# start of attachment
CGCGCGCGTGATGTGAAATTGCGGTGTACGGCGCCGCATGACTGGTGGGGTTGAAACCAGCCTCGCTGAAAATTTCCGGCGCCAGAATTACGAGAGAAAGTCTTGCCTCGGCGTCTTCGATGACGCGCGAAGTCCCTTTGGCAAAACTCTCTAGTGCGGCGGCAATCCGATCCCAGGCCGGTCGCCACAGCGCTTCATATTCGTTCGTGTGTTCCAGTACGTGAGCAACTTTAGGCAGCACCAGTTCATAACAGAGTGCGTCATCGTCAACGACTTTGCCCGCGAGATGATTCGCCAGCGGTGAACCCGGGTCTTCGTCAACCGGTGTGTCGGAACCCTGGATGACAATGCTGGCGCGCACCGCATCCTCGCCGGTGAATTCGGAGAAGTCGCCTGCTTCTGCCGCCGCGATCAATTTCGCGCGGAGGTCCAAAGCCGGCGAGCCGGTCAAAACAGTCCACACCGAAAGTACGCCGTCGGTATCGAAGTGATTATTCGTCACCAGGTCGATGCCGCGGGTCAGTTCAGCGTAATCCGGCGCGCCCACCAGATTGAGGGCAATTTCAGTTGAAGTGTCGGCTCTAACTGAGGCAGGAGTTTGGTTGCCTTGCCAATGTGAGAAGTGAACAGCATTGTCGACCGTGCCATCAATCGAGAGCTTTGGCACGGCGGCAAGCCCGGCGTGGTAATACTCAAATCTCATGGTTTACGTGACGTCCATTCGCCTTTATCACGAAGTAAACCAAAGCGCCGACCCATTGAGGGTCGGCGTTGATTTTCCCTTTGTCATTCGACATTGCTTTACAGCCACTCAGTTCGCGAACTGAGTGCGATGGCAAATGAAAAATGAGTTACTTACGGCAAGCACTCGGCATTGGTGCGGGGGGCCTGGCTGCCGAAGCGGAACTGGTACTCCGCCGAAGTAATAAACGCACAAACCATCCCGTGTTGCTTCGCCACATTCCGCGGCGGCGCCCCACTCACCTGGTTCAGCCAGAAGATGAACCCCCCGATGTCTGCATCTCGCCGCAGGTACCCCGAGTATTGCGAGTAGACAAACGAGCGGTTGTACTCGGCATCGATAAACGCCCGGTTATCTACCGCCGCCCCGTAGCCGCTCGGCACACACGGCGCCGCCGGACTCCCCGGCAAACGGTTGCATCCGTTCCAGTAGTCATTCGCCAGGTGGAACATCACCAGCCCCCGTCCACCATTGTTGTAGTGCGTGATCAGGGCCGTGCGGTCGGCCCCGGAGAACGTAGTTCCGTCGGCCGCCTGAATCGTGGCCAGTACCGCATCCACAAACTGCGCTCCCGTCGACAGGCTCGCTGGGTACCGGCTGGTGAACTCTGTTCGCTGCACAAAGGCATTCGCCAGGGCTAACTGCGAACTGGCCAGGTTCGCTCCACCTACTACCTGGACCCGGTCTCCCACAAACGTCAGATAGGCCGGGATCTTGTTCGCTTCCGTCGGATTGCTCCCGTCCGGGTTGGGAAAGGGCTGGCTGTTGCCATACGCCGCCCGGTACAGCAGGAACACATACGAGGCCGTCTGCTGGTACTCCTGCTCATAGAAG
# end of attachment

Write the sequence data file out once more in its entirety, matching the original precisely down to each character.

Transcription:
CGCGCGCGTGATGTGAAATTGCGGTGTACGGCGCCGCATGACTGGTGGGGTTGAAACCAGCCTCGCTGAAAATTTCCGGCGCCAGAATTACGAGAGAAAGTCTTGCCTCGGCGTCTTCGATGACGCGCGAAGTCCCTTTGGCAAAACTCTCTAGTGCGGCGGCAATCCGATCCCAGGCCGGTCGCCACAGCGCTTCATATTCGTTCGTGTGTTCCAGTACGTGAGCAACTTTAGGCAGCACCAGTTCATAACAGAGTGCGTCATCGTCAACGACTTTGCCCGCGAGATGATTCGCCAGCGGTGAACCCGGGTCTTCGTCAACCGGTGTGTCGGAACCCTGGATGACAATGCTGGCGCGCACCGCATCCTCGCCGGTGAATTCGGAGAAGTCGCCTGCTTCTGCCGCCGCGATCAATTTCGCGCGGAGGTCCAAAGCCGGCGAGCCGGTCAAAACAGTCCACACCGAAAGTACGCCGTCGGTATCGAAGTGATTATTCGTCACCAGGTCGATGCCGCGGGTCAGTTCAGCGTAATCCGGCGCGCCCACCAGATTGAGGGCAATTTCAGTTGAAGTGTCGGCTCTAACTGAGGCAGGAGTTTGGTTGCCTTGCCAATGTGAGAAGTGAACAGCATTGTCGACCGTGCCATCAATCGAGAGCTTTGGCACGGCGGCAAGCCCGGCGTGGTAATACTCAAATCTCATGGTTTACGTGACGTCCATTCGCCTTTATCACGAAGTAAACCAAAGCGCCGACCCATTGAGGGTCGGCGTTGATTTTCCCTTTGTCATTCGACATTGCTTTACAGCCACTCAGTTCGCGAACTGAGTGCGATGGCAAATGAAAAATGAGTTACTTACGGCAAGCACTCGGCATTGGTGCGGGGGGCCTGGCTGCCGAAGCGGAACTGGTACTCCGCCGAAGTAATAAACGCACAAACCATCCCGTGTTGCTTCGCCACATTCCGCGGCGGCGCCCCACTCACCTGGTTCAGCCAGAAGATGAACCCCCCGATGTCTGCATCTCGCCGCAGGTACCCCGAGTATTGCGAGTAGACAAACGAGCGGTTGTACTCGGCATCGATAAACGCCCGGTTATCTACCGCCGCCCCGTAGCCGCTCGGCACACACGGCGCCGCCGGACTCCCCGGCAAACGGTTGCATCCGTTCCAGTAGTCATTCGCCAGGTGGAACATCACCAGCCCCCGTCCACCATTGTTGTAGTGCGTGATCAGGGCCGTGCGGTCGGCCCCGGAGAACGTAGTTCCGTCGGCCGCCTGAATCGTGGCCAGTACCGCATCCACAAACTGCGCTCCCGTCGACAGGCTCGCTGGGTACCGGCTGGTGAACTCTGTTCGCTGCACAAAGGCATTCGCCAGGGCTAACTGCGAACTGGCCAGGTTCGCTCCACCTACTACCTGGACCCGGTCTCCCACAAACGTCAGATAGGCCGGGATCTTGTTCGCTTCCGTCGGATTGCTCCCGTCCGGGTTGGGAAAGGGCTGGCTGTTGCCATACGCCGCCCGGTACAGCAGGAACACATACGAGGCCGTCTGCTGGTACTCCTGCTCATAGAAG